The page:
We have all heard or read about stories in Michigan and elsewhere involving families in disputes over a relative's death and what he or she would have 'wanted.' Without a solid estate plan, including a will or trust it can be difficult to know, let alone prove in probate court, what the deceased would have wanted. Many families in Michigan and around the country may not think they have an estate worth planning ahead for, but you would be wrong.
Estate planning is not just for those nearing end of life stages, but for all ages and estates of every size. There are a number of questions to ask yourself when planning for the future, including who your heirs are and how you want to pass along family heirlooms and other property and assets. When you work hard for all that you have accumulated you want to ensure those you want to benefit from your hard work actually do.
When an estate plan is done right you can plan ahead to reduce inheritance taxes, court fees and you can mitigate any potential for disputes among your heirs. The first thing you want to do is generate a list of your assets. Next is a list of your beneficiaries and then decide who you want to receive what and how. The how part can include various strategies, such as placing assets into a trust with the goal of minimizing any taxation while maximizing the value of the assets in the trust.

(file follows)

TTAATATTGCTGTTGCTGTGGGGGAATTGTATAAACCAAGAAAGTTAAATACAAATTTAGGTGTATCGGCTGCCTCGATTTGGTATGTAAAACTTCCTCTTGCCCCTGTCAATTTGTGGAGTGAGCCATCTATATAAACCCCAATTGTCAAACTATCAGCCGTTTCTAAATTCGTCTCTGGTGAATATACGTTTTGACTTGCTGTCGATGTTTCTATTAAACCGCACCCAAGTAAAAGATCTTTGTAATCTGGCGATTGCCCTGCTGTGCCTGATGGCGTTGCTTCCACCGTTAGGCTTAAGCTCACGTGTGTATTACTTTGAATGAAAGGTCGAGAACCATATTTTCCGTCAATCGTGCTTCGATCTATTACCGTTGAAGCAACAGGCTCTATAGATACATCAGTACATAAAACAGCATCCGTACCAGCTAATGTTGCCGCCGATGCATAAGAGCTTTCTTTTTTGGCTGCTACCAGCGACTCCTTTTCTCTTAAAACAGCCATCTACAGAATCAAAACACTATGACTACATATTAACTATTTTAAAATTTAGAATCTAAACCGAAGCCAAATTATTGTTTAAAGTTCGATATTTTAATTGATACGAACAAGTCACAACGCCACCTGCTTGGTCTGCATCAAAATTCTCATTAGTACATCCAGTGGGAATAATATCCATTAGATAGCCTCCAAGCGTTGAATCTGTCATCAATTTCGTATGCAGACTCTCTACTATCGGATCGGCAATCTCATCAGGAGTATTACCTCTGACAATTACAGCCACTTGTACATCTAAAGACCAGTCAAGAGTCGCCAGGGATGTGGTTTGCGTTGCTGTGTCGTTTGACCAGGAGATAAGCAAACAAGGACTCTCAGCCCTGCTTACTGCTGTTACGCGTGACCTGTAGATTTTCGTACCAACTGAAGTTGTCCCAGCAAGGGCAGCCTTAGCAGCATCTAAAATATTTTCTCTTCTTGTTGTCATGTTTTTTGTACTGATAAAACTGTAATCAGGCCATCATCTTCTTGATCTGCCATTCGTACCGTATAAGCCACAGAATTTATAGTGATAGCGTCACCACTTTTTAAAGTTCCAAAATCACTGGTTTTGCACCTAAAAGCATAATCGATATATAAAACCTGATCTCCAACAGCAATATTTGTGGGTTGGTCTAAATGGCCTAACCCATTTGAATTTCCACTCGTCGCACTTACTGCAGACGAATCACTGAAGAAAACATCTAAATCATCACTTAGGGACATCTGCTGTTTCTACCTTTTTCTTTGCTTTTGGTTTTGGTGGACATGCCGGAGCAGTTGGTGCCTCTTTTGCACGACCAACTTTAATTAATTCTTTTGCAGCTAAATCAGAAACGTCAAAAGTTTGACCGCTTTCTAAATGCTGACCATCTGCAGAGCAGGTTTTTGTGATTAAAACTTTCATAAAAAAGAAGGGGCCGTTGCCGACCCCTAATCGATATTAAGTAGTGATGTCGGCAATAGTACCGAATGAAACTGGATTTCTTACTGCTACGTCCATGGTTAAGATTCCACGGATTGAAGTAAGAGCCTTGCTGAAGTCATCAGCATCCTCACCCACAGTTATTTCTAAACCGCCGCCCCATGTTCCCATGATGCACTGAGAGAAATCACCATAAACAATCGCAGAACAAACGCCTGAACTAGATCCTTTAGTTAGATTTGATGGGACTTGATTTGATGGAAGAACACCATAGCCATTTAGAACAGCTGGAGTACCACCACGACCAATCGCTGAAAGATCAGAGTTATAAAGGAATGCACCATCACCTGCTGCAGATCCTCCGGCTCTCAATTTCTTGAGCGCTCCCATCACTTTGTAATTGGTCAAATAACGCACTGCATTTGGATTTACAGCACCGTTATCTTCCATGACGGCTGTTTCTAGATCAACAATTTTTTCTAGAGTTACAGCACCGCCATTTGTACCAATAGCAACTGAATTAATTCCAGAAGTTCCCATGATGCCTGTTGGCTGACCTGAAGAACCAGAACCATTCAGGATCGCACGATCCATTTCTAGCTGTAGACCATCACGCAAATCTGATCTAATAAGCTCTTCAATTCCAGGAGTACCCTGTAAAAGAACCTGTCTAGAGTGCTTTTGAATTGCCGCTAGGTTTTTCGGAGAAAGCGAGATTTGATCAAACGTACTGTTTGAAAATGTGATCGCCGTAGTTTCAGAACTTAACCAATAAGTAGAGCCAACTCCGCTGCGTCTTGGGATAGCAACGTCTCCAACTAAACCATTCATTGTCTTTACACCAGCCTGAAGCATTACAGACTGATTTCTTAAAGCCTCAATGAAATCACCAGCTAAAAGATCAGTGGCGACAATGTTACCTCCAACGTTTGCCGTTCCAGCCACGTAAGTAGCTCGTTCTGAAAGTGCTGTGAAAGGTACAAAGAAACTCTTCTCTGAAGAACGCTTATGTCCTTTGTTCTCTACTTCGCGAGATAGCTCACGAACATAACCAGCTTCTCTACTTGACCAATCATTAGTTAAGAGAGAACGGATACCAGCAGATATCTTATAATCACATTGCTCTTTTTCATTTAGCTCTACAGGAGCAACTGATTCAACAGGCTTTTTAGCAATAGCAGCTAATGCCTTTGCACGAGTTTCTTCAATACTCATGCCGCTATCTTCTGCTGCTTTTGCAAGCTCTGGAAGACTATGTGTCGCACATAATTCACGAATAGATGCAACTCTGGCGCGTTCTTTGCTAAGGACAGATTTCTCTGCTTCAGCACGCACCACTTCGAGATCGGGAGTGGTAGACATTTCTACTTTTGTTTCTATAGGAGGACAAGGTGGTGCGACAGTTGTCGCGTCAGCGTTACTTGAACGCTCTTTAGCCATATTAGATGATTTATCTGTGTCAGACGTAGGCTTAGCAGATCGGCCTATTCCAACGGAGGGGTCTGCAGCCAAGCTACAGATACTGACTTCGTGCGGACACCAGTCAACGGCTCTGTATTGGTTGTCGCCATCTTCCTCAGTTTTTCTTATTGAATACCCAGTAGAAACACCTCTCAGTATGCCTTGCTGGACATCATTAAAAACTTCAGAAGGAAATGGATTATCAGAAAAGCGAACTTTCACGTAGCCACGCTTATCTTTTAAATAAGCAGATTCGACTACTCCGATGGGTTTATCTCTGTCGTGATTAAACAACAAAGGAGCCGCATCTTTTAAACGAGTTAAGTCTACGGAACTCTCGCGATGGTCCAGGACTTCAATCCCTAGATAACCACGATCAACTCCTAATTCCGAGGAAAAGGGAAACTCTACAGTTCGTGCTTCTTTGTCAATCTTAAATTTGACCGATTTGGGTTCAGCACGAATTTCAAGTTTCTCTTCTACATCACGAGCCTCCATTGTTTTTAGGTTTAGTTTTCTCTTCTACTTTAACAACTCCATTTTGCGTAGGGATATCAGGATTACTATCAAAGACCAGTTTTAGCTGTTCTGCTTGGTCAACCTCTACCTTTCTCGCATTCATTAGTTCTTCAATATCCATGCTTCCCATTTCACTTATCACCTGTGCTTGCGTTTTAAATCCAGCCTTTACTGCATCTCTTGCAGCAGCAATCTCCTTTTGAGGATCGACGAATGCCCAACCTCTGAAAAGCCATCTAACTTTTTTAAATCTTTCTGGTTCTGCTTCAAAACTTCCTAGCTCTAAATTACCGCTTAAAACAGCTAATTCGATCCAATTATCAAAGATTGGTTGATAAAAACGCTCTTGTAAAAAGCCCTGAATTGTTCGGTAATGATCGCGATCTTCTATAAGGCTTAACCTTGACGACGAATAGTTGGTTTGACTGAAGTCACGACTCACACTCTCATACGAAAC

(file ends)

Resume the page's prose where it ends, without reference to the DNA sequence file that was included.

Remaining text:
Another benefit to planning ahead is you can keep your estate issues private by avoiding the potential for your wishes to be contested. You can also ensure your favorite organizations are thought of when you pass, including gift planning and donations. By using an estate planning attorney in your region, you are able to ensure all aspects are considered, including what happens to that antique-looking vase in the attic that may be worth a small fortune.
An estate planning attorney will ask the necessary questions, including whether or not any of your beneficiaries have any special needs and how your life insurance is set up. An attorney can also ensure that your assets are handled properly during your lifetime as well as upon your passing. With the help of a financial planner and estate law attorney you can ensure your wishes are followed now and well into the future.
Source: Courier-Post, "Start estate plan with questions," Joel Steele, July 21, 2012